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Excessive Joy Injures The Heart

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When she begins to have trouble sleeping, Claire Vornoff drives out into the country to become a client of Declan Farrell, and an education (of sorts) begins. An alternative practitioner and an iconoclast in the medical establishment, Farrell is magnetic, unsettling, and Claire is both beguiled and skeptical as she tries to resist his ability to get through to her. As time goes on, her attachment to him deepens, reinventing itself over and over. But when she has a brief affair with a married man things escalate, setting in motion a series of startling and unexpected events. Astute, compassionate, and alert to the dilemmas of contemporary urban life, Excessive Joy Injures the Heart charts the tricky anatomy of obsession, and brilliantly captures our neverending quest to remedy the aches in our minds, bodies, and spirits.

From Publishers Weekly

Feb 04, 2002 – Canadian short story writer Harvor (Let Me Be the One) casts a cool, observant eye on an aberrant facet of romantic obsession in her debut novel. Claire Vornoff is in her late 30s, ambiguously single (separated permanently from her husband). She works as a nurse/receptionist for an Ottawa general practitioner, while taking literature classes at a university. Lonely, unmoored and plagued by chronic insomnia, she consults an acupuncturist and holistic healer, Declan Farrell, to whom she confesses that she's "just a little bit obsessive." As Declan's piercing, intrusive questions penetrate Claire's protective layers of emotional numbness, she develops an obsessive need to be with him. Declan is a Lawrentian figure, alternately sympathetic and brutal, honest and condescending, who betrays flashes of violence beneath his arrogant assurance. In some respects, he frees Claire from her limitations; she learns to drive a car so that she can drive to Declan's compound outside Ottawa, where Declan lives with his wife and children. Trying to break free of her feelings for him, Claire has a sexual encounter with a man she meets at a party. Afterwards, when she asks Declan to determine whether she is pregnant, she feels an even greater level of intimacy with him. Even after she has seen the corruption in Declan's New Age-y soul, Claire feels drawn to him, and only after a terrifying, physically abusive session does she gain the strength to terminate their relationship. In lucidly charting Claire's emotional and erotic attachment, Harvor is reminiscent of a classic novelist of another generation, Christina Stead and, like Stead, Harvor has a masterly grasp of the psychological states of women on the margins of society.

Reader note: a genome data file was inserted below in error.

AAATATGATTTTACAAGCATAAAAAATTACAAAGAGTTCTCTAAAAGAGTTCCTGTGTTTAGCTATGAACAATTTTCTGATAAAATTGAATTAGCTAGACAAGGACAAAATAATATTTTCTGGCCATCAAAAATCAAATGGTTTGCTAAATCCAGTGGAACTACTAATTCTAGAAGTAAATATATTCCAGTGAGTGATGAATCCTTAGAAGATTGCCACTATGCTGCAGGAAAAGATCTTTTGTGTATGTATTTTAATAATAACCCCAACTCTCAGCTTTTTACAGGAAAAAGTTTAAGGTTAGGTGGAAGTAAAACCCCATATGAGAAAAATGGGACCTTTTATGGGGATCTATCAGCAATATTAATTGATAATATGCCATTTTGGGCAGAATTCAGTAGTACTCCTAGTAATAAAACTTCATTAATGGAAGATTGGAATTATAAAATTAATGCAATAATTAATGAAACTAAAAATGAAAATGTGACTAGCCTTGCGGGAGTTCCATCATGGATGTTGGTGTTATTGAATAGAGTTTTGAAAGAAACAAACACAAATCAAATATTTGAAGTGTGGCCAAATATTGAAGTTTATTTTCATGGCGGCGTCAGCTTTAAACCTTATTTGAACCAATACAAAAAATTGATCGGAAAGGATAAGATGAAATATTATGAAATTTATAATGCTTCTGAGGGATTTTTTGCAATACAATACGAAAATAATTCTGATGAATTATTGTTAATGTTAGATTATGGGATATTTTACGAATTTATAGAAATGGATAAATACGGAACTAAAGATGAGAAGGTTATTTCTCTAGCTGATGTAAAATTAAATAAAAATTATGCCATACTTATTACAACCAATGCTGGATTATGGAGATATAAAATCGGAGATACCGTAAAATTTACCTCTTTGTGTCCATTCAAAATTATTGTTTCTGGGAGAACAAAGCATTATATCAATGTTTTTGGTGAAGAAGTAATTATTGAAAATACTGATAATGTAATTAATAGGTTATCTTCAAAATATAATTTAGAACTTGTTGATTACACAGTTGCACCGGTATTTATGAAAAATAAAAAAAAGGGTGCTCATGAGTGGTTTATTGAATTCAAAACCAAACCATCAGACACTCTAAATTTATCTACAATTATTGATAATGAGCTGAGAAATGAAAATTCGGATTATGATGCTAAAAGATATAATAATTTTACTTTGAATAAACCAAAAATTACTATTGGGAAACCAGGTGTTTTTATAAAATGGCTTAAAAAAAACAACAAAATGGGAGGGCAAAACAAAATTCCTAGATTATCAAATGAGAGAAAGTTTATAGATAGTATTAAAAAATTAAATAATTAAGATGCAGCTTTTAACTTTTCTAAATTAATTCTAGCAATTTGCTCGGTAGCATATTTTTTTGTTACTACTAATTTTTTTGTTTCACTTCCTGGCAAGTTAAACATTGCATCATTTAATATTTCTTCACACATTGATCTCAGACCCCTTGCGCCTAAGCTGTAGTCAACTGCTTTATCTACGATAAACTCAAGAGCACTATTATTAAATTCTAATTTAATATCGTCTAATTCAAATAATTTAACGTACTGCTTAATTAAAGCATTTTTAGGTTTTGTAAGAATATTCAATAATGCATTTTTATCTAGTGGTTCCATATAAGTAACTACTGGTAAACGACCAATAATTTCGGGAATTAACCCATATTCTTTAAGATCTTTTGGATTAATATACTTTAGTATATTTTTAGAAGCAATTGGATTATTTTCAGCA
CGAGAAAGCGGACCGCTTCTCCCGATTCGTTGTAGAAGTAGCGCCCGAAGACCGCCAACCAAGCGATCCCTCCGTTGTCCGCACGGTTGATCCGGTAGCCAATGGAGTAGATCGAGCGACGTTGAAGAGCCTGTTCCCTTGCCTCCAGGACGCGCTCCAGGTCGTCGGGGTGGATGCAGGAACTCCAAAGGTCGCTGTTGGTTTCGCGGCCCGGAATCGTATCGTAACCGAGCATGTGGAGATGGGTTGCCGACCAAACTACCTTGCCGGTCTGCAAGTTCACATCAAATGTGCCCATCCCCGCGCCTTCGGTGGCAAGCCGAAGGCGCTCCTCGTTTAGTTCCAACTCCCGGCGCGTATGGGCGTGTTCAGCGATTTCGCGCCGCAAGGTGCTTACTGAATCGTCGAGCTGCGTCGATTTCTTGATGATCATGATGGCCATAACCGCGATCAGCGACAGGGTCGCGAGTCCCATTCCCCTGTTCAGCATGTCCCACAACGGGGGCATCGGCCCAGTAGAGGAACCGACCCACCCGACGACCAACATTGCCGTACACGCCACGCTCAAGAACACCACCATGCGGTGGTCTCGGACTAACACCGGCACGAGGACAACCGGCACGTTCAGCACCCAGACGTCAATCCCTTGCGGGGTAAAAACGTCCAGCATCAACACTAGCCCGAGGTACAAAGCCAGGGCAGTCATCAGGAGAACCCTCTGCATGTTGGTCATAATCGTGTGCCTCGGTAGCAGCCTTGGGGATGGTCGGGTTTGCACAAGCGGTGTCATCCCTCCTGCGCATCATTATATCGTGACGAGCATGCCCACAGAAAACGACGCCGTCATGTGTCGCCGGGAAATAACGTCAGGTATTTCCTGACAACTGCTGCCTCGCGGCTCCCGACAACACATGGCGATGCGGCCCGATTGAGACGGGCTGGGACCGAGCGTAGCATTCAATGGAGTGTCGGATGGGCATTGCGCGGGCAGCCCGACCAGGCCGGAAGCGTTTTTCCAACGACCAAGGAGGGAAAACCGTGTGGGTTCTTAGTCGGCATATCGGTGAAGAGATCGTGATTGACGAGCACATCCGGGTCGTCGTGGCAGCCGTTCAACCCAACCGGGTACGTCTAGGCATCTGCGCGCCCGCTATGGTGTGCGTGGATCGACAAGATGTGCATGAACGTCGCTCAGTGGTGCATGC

Excessive Joy Injures The Heart
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  • $12.99
  • Available on iPhone, iPad, iPod touch, and Mac.
  • Category: Literary
  • Published: Sep 30, 2000
  • Publisher: McClelland & Stewart
  • Seller: Penguin Random House LLC
  • Print Length: 352 Pages
  • Language: English
  • Requirements: To view this book, you must have an iOS device with iBooks 1.3.1 or later and iOS 4.3.3 or later, or a Mac with iBooks 1.0 or later and OS X 10.9 or later.

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